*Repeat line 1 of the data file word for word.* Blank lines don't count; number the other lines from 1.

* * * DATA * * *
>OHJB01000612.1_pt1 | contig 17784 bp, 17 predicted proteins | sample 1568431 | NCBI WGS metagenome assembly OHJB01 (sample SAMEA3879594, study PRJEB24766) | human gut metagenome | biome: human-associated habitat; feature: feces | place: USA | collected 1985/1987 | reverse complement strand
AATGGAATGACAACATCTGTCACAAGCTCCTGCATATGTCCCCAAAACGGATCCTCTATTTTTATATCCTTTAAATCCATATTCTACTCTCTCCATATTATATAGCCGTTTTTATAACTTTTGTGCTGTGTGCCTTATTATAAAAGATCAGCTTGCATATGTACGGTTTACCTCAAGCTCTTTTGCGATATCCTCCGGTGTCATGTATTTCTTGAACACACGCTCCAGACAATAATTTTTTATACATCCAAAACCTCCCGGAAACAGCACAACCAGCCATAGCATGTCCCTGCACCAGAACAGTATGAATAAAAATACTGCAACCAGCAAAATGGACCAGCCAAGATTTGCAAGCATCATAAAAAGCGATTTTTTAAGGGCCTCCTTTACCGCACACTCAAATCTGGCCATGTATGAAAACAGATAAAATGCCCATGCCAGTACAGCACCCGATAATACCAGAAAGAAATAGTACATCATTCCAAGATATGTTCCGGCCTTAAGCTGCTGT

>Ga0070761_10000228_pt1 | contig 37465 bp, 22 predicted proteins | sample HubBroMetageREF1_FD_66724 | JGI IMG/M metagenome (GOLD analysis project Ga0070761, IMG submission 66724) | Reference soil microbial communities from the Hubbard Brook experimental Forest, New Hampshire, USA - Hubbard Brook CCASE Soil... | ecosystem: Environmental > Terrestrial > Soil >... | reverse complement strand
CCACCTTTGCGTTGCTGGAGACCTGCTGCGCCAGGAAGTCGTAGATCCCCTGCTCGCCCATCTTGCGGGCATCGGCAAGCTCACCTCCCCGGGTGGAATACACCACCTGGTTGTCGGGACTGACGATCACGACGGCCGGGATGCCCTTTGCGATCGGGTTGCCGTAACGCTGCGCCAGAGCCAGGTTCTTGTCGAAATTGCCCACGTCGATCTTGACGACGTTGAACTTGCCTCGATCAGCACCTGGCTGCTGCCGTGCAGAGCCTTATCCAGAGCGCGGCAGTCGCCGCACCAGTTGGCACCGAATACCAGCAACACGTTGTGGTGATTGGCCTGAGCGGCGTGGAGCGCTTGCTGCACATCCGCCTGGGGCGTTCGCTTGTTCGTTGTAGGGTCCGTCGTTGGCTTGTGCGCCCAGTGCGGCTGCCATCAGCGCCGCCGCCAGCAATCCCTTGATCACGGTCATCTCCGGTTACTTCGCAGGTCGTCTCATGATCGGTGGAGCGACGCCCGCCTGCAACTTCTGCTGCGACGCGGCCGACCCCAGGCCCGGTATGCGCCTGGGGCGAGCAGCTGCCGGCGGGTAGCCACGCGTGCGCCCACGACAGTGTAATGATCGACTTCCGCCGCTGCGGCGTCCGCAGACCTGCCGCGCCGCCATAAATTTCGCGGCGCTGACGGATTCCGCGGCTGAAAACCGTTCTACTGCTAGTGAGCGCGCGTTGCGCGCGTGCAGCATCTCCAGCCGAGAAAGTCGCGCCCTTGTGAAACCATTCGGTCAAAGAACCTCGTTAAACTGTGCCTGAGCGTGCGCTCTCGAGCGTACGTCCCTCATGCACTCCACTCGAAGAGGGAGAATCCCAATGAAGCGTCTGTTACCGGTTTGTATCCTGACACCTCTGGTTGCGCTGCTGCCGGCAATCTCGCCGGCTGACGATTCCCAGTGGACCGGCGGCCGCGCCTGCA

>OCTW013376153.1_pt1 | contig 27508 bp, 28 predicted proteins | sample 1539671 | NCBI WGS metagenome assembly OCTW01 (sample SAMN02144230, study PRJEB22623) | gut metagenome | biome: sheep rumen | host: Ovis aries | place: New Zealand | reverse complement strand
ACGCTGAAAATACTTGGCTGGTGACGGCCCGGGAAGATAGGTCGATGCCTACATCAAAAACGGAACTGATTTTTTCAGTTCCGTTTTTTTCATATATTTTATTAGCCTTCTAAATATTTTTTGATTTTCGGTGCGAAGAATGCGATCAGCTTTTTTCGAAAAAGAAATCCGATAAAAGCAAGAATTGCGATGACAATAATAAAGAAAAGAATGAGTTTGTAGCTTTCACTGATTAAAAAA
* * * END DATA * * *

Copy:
>OHJB01000612.1_pt1 | contig 17784 bp, 17 predicted proteins | sample 1568431 | NCBI WGS metagenome assembly OHJB01 (sample SAMEA3879594, study PRJEB24766) | human gut metagenome | biome: human-associated habitat; feature: feces | place: USA | collected 1985/1987 | reverse complement strand